Plastic Pollution, Bag Bans
August 29 2013

It’s great to recycle - when convenient.

by Bill Hickman

The plastics industry and major corporations want you to believe that recycling is the holy grail of conservation.  If they keep pumping out products and we recycle it all, everyone wins!  Right?  The truth seems to be a bit more complicated than that.  It starts with the realization that the 'chasing arrows' logo was not developed for recycling, but simply to tell what type of resin a product is made from. #1 and #2 plastics can get recycled at decent rates but relatively little of #3 through #7 plastics get recycled, according to the EPA.

Very few products are designed with their end of life in mind.  Take water bottles for example.  They are typically made from resin #1 PET and they get recycled at high rates in states WITH a container redemption value (CRV) program.  But, the bottle caps are typically made from resin #5 polypropylene, which rarely gets recycled and often ends up as a top litter item at beach cleanups.

The beverage industry fights redemption programs fiercely, and recently reversed the recycling program mandated by the Northern Territory in Australia through legal action.  In the United States, they oppose CRV bills and typically state that curbside recycling is the most efficient way to recycle.  They seem to miss the point that their products are often consumed 'on-the-go', far away from a curbside bin at home.  They also fail to acknowledge that the small redemption fee is the perfect incentive to pick up bottles and cans if they are littered.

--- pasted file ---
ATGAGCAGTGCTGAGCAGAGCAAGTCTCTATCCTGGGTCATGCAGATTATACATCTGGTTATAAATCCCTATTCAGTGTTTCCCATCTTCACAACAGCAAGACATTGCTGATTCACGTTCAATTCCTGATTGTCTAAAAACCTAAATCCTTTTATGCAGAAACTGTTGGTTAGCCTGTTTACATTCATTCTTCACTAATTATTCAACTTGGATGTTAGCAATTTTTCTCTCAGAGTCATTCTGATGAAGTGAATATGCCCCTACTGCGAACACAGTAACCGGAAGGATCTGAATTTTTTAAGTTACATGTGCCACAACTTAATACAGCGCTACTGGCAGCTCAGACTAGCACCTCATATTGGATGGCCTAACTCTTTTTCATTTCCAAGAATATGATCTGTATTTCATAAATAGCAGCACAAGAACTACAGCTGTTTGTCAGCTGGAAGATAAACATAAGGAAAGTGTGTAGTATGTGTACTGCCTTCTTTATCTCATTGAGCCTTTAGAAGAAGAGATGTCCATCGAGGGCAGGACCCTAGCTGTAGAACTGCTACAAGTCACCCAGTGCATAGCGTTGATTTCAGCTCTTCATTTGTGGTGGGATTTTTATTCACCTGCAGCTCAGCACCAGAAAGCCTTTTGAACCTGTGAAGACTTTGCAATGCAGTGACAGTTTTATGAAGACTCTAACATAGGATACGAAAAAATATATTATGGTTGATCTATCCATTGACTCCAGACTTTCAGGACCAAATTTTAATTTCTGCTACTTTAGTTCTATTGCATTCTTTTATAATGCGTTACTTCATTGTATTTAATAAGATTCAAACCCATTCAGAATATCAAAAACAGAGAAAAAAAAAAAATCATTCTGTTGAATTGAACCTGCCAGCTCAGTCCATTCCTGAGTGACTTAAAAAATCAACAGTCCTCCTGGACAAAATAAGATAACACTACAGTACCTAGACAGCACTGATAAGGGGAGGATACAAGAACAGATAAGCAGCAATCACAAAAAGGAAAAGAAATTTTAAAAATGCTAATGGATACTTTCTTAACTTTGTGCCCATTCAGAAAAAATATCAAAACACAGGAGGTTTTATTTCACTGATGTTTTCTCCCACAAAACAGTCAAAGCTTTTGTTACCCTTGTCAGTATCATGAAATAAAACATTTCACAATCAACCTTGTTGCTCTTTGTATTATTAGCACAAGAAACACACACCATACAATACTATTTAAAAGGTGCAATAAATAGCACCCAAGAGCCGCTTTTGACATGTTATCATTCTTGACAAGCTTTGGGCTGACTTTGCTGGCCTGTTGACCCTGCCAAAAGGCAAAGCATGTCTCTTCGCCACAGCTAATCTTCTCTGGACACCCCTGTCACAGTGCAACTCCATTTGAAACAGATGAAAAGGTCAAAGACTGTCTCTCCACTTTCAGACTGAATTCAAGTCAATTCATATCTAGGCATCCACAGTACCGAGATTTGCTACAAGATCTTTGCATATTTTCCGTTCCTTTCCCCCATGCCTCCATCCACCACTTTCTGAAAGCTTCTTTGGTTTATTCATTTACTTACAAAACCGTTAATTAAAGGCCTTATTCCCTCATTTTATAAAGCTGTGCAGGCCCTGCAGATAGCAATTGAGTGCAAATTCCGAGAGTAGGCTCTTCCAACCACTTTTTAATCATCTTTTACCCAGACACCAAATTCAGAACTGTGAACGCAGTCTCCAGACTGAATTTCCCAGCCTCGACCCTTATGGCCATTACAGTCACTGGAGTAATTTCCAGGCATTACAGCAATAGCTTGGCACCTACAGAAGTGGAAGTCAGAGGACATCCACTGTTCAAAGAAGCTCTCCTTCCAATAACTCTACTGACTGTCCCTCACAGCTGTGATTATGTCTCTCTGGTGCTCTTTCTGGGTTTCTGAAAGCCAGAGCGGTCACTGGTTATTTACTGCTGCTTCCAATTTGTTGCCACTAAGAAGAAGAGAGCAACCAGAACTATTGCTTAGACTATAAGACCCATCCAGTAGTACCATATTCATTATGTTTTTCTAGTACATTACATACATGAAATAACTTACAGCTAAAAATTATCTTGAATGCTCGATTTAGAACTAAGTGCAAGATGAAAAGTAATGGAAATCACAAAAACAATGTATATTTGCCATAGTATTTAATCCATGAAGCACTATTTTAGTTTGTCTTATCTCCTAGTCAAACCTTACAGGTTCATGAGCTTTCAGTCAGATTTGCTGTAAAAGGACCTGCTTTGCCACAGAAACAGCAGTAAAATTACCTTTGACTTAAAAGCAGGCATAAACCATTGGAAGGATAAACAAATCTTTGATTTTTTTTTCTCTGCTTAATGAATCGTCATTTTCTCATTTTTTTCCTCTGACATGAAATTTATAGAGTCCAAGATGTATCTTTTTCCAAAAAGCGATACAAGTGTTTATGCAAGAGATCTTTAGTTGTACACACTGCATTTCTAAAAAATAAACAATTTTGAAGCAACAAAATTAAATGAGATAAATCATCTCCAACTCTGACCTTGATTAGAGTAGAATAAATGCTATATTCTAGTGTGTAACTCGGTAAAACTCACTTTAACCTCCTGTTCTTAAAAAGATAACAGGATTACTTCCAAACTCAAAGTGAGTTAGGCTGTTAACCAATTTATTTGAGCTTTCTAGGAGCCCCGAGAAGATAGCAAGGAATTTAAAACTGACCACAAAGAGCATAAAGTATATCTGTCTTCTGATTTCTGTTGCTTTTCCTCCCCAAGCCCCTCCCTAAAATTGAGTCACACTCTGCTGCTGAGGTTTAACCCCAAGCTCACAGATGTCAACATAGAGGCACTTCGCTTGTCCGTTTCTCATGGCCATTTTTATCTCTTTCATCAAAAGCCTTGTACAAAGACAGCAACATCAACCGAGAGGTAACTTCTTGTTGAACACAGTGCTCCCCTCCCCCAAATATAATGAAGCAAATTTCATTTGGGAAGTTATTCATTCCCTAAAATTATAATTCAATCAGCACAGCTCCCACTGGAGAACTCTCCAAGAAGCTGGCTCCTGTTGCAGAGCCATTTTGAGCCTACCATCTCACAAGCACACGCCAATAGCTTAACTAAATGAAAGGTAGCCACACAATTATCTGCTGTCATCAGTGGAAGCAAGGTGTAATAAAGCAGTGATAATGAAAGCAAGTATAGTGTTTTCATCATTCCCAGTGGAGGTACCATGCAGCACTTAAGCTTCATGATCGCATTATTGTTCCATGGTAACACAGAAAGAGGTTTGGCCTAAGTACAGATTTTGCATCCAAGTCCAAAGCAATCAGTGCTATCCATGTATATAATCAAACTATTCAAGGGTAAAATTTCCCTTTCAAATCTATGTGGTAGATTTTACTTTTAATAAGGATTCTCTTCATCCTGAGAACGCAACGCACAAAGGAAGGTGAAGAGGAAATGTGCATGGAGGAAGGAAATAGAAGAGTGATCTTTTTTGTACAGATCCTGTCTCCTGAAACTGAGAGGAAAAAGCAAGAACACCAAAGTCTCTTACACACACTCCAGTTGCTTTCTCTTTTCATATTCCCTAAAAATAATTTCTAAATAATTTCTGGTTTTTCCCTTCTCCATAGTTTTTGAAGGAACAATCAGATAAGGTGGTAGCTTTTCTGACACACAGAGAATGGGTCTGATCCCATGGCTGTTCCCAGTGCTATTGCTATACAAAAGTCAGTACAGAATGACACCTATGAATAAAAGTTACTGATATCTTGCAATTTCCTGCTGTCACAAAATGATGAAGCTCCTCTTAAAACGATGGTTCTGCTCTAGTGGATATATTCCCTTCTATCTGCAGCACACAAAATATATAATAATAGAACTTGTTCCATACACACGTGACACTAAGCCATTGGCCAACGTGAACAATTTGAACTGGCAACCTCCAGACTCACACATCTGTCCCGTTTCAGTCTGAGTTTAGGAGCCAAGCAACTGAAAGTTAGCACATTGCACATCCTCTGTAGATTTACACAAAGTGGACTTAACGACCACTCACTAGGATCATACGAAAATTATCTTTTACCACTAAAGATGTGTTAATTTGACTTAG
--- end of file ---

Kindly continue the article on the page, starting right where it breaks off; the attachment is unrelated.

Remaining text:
Let's step back now and buy into the theory that curbside recycling is the single best solution.  It seems that the best solution is what's most convenient to industry, not people.  Officials in Delaware recently reversed their advice to recycle plastic bags in curbside bins, now they advise to take plastic bags back to the store for recycling.  If I'm finished with a bag at home, why can't I throw it in the recycling bin?  If I need to take plastic bags back to the store, I might as well just take a reusable bag, right?

It turns out that most recycling processors don't like plastic bags for two main reasons: they increase costs and there is a very limited market for recycled plastic film.  Recycling has become a highly automated process as 'MRF's' (multiple resource facilities) separate commingled materials at a surprising rate.  Plastic bags can 'gum up' machinery, requiring more maintenance time or disrupt optical sorters, resulting is lower accuracy.

The best solution?  Remember your cloth reusable bag and reusable bottle!  Beyond that, get involved with your local Surfrider Chapter to raise awareness about plastic pollution and pursue meaningful plastic source reductions that lead to less litter.